We want to control which options users have when they log on to Outlook Web Access (OWA) 2003. What's the best way to do this?

The answer depends on exactly what you're trying to accomplish by limiting users' options. When users connect to OWA 2003 via Microsoft Internet Explorer (IE) for Windows, the OWA logon screen gives users two options: whether to use the Premium or Basic client interface and whether to log on from a public or private computer.

If you want to control whether users can pick their client type, you have a couple of choices. First, be aware that OWA automatically detects the browser with which a user connects. If that browser is anything other than IE 5.01 or later for Windows, users don't get the option to choose a client type. For example, Mac OS X users running Apple Safari never see the Premium and Basic radio buttons. If you're trying to let non-IE users choose a client type, there's no way to do so. Second, you can use OWA segmentation to control which client types are available to users. By setting the appropriate flag value, you can force all users to get the Basic client experience. Segmentation also gives you finer-grained control over other features. For example, you can turn off all access to individual folder types (e.g., Calendar), disable individual features (e.g., Secure MIME—S/MIME—support, spell checking), and otherwise control what users can do once they log on. For more information about segmentation, see the Microsoft article "How to modify the appearance and the functionality of Outlook Web Access by using the segmentation feature in Exchange 2003" (http://support.microsoft.com/?kbid=833340).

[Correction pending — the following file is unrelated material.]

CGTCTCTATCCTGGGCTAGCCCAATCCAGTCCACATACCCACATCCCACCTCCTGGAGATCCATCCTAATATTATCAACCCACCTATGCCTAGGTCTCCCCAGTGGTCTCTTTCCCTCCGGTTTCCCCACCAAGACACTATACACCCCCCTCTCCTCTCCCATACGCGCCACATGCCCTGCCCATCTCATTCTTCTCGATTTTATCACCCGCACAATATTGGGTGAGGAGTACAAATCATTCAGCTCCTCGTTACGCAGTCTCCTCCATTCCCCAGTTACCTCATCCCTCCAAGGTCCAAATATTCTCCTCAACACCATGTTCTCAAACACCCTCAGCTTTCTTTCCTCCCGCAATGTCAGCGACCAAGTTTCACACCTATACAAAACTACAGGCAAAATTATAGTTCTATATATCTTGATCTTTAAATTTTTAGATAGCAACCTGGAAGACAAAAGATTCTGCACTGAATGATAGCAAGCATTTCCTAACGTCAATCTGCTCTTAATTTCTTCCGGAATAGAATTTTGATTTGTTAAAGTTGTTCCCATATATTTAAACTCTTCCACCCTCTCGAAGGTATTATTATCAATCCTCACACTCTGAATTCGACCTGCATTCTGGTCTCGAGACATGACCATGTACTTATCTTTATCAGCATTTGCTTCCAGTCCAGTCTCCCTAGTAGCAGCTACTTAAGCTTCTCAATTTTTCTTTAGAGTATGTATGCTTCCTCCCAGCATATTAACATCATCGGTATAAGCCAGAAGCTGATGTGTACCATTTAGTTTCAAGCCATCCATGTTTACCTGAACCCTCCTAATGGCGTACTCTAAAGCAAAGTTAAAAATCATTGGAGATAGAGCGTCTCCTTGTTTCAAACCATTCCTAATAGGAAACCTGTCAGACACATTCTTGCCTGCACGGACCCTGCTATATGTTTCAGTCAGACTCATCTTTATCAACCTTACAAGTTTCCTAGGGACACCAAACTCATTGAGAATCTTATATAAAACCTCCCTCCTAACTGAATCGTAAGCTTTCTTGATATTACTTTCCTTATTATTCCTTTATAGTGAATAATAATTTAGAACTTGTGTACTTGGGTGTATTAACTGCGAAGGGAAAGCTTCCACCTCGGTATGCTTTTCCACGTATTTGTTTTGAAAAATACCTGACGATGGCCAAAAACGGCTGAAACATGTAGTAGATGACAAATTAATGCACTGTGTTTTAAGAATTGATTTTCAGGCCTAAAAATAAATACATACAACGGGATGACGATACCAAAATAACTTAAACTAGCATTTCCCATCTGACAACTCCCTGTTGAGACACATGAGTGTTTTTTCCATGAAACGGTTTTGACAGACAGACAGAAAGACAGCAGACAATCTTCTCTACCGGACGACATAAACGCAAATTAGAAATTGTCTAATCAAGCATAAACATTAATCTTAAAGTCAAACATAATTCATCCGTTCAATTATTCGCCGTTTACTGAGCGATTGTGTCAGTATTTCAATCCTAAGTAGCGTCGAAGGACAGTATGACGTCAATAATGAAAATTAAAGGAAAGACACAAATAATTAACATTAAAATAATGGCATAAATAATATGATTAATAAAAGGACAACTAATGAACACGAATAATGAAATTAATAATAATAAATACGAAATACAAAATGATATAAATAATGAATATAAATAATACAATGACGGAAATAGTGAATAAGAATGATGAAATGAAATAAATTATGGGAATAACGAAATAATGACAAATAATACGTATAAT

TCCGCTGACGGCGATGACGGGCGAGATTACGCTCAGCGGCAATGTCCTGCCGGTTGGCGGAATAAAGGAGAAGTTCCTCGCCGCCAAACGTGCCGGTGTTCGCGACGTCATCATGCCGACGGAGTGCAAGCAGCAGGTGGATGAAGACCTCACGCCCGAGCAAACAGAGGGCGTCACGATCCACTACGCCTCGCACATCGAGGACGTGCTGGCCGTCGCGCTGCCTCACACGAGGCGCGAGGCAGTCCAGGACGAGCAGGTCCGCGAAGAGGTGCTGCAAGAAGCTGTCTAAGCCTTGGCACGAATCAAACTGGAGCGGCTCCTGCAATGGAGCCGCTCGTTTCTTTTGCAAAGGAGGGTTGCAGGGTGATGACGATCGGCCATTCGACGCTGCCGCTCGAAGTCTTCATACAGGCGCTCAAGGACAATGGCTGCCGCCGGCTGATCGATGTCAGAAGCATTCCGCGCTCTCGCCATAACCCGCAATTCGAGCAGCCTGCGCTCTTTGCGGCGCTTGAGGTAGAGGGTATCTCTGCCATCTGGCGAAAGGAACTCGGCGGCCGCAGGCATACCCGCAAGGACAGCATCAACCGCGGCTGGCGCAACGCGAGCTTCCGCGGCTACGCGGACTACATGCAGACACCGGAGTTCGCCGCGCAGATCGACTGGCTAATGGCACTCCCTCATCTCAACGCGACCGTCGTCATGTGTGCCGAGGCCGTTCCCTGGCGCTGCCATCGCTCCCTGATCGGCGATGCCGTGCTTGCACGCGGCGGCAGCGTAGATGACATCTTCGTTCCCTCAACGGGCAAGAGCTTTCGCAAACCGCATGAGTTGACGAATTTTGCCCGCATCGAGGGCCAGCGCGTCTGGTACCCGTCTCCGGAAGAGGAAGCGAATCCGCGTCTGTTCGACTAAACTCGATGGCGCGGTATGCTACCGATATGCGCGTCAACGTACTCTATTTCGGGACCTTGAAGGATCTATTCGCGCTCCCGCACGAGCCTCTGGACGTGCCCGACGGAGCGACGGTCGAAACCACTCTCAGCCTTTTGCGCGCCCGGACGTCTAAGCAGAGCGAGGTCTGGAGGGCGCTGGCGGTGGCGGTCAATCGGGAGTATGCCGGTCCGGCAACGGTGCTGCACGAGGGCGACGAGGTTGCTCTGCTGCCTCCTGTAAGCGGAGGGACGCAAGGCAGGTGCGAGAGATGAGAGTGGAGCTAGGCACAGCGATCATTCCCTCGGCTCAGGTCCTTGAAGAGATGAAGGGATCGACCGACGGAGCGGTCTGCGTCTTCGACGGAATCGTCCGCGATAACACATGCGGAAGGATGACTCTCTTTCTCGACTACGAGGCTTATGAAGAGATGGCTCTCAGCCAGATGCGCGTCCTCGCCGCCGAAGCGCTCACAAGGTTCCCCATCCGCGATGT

If you want to control access from public or private computers, you can set timeout values that control how long sessions from each type of computer will remain active. To do this, set the PublicClientTimeout and TrustedClientTimeout values (under the HKEY_LOCAL_MACHINE\SYSTEM\CurrentControlSet\Services\MSExchangeWeb\OWA registry subkey) to the number of minutes you want to apply to each timeout.

In both cases, you can also modify the logon.asp form to restrict users' options. This is the most flexible route; by changing what appears on the logon page, you get ultimate control over which options users can choose (and over what the logon screen looks like—an important issue at some companies). The Microsoft white paper "Customizing the Outlook Web Access Logon Page" (http://www.microsoft.com/technet/prodtechnol/exchange/2003/library/owalogon.mspx) will guide you through the process of using JavaScript to customize the logon page. Remember that any customizations you make will be overwritten when you install Exchange Server service packs.